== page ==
Tracking all this activity as best he can is a NYPD detective, Brikowsky (Stanley Tucci), who’s excited by the news that the long-absent Goodkat is back in town. The only major character who doesn’t appear to be directly involved in some conspiracy is Lindsey (Lucy Liu), Slevin’s flirty neighbor, who enters explaining that “I’m short for my height.” Apparently a blithering innocent, she quickly falls into bed with Slevin, appreciates his Sean Connery–as–Bond impression—it’s only a movie, see?—and offers to help him with mystery-cracking tips she learned from watching Columbo. But she turns out to be a city coroner, which puts her rather closer to the multiple-homicide action than is initially suggested.
At one point, Slevin explains that he has a medical condition that prevents him from feeling anxiety. That’s another fib, but it’s an apt one: Lucky Number Slevin is a carefree exercise in murder and retribution, more concerned with style than the moral implications of its protagonist’s crusade. It turns out that Slevin is righting an old wrong (curiously, this is the third vigilante parable from Bob and Harvey Weinstein’s new company since they split from Disney last year), but there’s no great satisfaction in his quest for justice. Even with a twice-broken nose and a gun in his hand, Hartnett remains a lightweight, and having the smirky Willis as backup hardly makes him more authoritative.
But then, even Sean Connery or Peter Falk couldn’t have grounded this tale, which tiresomely flaunts its artificiality. Accepting a movie’s deceptions can be part of the fun, of course. But it’s worth noting that almost everyone who buys Slevin’s and Goodkat’s fables ends up dead.
Beginning with 1985’s Jagged Edge, screenwriter Joe Eszterhas enjoyed a triumphant decadelong run, peddling treachery, murder, and sex as violence. It was only when he tried to sell sex as sex that the American media suddenly decided to expose Eszterhas as a panderer. Showgirls was indeed a bad movie, but so were most of the others that bore the writer’s credit, including his most risqué success, 1992’s Basic Instinct.
Eszterhas didn’t have anything to do with Basic Instinct 2, but its makers have clearly studied the screenwriter’s work. In fact, this long-delayed sequel is as indebted to another Eszterhas script, Sliver, as to the original Instinct. All three movies are about people who like to kill almost as much as they like to fuck, but only Sliver and the second Instinct share a fascination with the erotic power of glass-clad skyscrapers.
The new movie opens in another ready-made metaphor for sex and power, a racing sports car, as glamorously sociopathic sex-thriller novelist Catherine Tramell (Sharon Stone) speeds through a modernistic London, a drugged soccer star in the passenger seat. With Catherine in full control of the apparently kinky scenario, she has an orgasm, the car splashes into the Thames, and the footballer drowns. Exactly how all these things could happen so neatly is unclear, which makes the scene an ideal setup for what follows.
Arrested for murder, Catherine is evaluated by a court-appointed psychiatrist, Dr. Michael Glass (David Morrissey), who proclaims she has a “risk addiction.” Catherine seems to like this diagnosis, because once she’s released, she moves in on Michael. He becomes the equivalent of the Michael Douglas character in the first film, unable to resist Catherine’s brazen mind—or body—games, even though he should know better. (The audience sure does, which is one reason the movie has been greeted with weary disdain.)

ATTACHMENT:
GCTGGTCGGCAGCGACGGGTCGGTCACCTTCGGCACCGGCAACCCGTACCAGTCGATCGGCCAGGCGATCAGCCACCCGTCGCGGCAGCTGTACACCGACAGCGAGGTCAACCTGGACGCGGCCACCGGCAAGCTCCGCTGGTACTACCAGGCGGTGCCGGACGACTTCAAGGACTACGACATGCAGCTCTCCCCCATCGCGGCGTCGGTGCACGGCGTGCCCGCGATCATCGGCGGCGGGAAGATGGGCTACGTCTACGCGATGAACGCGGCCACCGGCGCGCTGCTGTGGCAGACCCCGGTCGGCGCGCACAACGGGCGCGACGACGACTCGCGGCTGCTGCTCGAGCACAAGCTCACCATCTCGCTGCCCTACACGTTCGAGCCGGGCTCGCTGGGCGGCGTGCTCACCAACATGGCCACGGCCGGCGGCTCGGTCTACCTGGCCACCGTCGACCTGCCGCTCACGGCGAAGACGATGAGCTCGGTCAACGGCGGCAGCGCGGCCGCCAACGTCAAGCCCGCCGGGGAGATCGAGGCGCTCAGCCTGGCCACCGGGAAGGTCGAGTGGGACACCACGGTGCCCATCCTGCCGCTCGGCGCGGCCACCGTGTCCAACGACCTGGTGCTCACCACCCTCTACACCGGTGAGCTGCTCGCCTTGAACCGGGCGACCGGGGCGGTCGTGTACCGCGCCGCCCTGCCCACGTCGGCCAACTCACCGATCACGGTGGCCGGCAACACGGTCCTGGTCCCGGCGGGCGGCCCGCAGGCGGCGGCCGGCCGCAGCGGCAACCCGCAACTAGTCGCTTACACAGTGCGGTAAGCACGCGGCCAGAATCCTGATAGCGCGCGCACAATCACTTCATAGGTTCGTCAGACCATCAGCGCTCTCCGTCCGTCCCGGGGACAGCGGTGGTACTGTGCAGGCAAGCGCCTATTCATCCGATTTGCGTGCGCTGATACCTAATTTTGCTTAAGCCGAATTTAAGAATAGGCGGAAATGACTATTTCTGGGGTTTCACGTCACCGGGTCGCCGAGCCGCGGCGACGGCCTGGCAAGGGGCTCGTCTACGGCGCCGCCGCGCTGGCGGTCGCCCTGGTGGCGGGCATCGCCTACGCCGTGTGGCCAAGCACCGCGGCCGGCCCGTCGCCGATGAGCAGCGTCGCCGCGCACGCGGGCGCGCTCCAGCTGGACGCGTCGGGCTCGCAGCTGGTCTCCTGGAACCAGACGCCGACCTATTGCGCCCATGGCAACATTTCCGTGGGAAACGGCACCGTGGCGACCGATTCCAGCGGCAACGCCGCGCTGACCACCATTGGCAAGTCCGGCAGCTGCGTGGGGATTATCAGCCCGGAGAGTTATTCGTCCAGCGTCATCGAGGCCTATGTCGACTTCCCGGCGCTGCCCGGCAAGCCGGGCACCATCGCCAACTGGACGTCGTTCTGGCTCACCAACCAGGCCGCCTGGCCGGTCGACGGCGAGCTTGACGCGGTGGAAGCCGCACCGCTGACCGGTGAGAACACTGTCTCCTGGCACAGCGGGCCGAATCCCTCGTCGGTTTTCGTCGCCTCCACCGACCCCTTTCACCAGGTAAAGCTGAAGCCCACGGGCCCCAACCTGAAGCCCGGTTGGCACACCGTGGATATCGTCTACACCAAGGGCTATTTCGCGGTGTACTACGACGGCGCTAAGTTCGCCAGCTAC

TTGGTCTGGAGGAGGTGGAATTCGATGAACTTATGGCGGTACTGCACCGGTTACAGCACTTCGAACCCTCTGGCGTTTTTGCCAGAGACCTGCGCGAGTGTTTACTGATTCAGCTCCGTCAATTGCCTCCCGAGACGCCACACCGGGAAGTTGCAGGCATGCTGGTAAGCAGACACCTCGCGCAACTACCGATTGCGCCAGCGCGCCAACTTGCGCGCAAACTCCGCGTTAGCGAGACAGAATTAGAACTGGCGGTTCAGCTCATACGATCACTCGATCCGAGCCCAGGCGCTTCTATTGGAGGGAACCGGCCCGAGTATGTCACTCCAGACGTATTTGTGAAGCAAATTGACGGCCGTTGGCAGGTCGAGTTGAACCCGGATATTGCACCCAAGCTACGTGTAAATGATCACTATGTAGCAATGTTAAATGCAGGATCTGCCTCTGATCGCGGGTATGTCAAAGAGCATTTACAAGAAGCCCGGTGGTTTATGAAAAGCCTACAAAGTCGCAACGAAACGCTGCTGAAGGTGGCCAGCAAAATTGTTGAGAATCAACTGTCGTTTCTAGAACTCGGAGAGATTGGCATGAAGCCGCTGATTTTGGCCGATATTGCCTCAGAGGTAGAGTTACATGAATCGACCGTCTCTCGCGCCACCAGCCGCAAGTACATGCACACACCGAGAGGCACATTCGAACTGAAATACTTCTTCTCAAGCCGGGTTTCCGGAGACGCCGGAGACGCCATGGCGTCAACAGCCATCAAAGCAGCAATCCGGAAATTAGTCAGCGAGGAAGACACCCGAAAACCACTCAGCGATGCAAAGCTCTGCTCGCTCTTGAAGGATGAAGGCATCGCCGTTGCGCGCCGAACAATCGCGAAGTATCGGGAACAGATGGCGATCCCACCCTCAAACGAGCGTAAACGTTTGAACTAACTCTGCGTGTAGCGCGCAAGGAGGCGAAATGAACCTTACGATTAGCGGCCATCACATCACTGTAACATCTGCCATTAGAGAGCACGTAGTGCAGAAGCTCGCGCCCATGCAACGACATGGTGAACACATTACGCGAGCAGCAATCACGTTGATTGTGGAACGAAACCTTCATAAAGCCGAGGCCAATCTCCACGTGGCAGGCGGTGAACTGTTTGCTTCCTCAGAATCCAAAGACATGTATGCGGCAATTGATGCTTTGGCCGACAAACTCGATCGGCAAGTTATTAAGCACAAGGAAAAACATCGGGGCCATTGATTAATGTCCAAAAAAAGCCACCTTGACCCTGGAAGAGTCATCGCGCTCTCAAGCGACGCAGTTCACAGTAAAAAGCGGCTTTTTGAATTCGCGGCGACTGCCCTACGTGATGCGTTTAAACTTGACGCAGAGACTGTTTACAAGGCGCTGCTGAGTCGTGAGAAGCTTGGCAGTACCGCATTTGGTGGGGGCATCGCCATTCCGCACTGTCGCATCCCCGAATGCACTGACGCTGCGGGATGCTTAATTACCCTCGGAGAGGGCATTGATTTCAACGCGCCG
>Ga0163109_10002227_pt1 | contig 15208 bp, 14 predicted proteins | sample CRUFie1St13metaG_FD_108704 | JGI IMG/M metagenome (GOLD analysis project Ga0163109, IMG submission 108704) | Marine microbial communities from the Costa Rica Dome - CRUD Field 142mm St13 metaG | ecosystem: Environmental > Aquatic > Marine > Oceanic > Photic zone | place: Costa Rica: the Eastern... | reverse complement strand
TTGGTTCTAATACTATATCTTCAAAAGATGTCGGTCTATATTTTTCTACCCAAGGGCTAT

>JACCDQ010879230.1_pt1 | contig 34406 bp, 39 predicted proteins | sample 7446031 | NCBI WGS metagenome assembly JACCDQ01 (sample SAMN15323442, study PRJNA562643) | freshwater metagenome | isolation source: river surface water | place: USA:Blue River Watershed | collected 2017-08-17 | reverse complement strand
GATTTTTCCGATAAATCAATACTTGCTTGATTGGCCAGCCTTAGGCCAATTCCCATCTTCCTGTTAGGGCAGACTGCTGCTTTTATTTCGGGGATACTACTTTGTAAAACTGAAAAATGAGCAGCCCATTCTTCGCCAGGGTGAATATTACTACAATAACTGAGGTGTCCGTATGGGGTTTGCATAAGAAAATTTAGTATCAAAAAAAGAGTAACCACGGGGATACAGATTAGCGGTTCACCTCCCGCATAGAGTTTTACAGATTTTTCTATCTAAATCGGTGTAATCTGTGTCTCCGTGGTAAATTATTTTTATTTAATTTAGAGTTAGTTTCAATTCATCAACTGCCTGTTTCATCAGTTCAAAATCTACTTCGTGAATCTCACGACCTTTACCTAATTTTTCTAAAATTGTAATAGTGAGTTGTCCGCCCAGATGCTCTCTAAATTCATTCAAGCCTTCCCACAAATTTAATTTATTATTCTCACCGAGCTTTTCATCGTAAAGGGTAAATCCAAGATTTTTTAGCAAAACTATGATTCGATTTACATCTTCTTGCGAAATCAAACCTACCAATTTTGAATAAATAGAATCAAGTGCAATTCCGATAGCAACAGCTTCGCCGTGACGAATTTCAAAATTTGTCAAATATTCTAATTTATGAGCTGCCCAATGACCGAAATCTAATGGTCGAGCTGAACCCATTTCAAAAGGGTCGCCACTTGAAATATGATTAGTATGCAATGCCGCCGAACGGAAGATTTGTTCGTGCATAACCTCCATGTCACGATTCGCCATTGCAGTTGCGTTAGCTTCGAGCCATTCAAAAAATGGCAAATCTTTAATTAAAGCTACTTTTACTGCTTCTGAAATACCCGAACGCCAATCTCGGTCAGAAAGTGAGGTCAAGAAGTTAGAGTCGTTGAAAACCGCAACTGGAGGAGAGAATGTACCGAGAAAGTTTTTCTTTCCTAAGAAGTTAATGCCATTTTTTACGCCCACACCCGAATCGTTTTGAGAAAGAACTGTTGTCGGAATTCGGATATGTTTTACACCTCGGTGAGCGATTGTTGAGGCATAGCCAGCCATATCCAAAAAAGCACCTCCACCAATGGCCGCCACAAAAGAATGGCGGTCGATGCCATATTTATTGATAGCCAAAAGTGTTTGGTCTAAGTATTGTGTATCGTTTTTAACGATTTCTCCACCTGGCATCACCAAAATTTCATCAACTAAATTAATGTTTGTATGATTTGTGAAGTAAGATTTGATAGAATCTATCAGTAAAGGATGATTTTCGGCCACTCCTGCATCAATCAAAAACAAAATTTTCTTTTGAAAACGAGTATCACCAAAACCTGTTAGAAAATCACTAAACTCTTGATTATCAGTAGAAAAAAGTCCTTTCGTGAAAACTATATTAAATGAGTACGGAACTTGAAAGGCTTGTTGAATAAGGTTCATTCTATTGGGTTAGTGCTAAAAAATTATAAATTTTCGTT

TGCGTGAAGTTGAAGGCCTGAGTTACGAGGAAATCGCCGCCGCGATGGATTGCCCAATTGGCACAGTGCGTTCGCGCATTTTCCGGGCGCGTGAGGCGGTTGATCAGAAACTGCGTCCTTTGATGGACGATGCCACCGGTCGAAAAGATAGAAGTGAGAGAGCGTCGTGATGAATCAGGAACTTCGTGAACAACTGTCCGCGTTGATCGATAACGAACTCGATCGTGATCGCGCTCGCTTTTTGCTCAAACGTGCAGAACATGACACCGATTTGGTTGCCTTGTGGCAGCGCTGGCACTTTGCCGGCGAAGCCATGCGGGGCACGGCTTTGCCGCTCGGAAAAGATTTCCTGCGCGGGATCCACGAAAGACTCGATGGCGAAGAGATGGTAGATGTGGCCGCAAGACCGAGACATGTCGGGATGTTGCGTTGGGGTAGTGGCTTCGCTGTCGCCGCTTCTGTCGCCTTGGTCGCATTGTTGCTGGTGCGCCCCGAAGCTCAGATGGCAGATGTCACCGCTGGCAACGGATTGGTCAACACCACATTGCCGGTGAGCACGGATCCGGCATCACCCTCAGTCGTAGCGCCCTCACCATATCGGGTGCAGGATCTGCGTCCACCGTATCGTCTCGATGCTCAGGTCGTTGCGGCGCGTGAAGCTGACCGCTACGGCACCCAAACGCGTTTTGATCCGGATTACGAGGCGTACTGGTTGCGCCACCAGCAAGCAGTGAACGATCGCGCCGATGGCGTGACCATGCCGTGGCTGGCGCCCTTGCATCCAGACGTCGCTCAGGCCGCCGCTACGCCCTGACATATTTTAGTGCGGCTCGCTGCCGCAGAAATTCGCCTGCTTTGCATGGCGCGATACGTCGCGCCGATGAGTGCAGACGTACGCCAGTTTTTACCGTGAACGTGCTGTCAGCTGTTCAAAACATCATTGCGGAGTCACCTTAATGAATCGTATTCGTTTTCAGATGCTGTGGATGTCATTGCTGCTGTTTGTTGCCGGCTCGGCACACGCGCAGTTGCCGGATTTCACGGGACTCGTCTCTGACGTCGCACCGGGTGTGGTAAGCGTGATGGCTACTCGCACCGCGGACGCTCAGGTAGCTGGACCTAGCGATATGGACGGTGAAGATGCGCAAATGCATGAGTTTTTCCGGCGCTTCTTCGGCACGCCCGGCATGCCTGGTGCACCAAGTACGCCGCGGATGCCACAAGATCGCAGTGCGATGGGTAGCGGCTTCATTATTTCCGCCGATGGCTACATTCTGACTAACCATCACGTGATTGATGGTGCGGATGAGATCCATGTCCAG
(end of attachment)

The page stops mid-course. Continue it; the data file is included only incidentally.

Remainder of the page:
As soon as Michael agrees to take her as a patient—an obvious conflict of interest, given that he’s already evaluated her for the court—a new scenario begins to revolve around him. Catherine teases Michael sexually, but that’s not the half of it. She also stage-manages a personal and professional collapse—Michael, too, is being taken for a ride—that involves the shrink’s ex-wife Denise (Indira Varma), her investigative-reporter lover, Adam (Hugh Dancy), perhaps-corrupt cop Roy (David Thewlis), and Michael’s colleagues, notably Dr. Milena Gardosh (Charlotte Rampling). (It’s hard not to think of Brick, with Catherine as the provocative new girl in school, alienating Michael’s longtime friends and completely messing up the established cafeteria-seating patterns.) While someone leaves a trail of garroted, postcoital corpses around town, Catherine choreographs Michael’s breakdown, prompting Dr. Gardosh to say things like “How Lacanian.”
Actually, how Eszterhasian. Basic Instinct 2 was written by Leora Barish and Henry Bean and directed by Michael Caton-Jones, who did a rather better job with Scandal, which was based on the case of a real (and British) femme fatale, Christine Keeler. But the principal thing that distinguishes this movie from its predecessor, directed by Dutch sex-crime enthusiast Paul Verhoeven, is the setting. The new Instinct is another Cool Britannia flick, depicting London as the gleaming high-rise city it decidedly isn’t. Most prominent of the architectural props is 30 St Mary Axe, a bulbous tower known widely as the Gherkin (or, more tellingly, the Erotic Gherkin).
The most prominent of London’s recently built corporate cathedrals, this glass tower is an unlikely place for a shrink’s office, but of course David has a large room with a view there. As upscale as the Gherkin is, here it’s meant to seem as kinky as the Soho dive where Catherine screws an S&M enthusiast as an obsessed David peeps through a skylight.
The film’s most playful aspect is Catherine’s insistence on smoking where it’s not allowed, lighting up with a Gherkin lighter. This is considerably more amusing than the inevitable sequel to the first movie’s bare-crotch moment, in which Catherine opens her robe to reveal a body that suggests something from an X-rated wax museum. Seduction doesn’t look all that seductive in Basic Instinct 2, a movie in which even the temptations of the flesh appear more architectonic than erotic.CP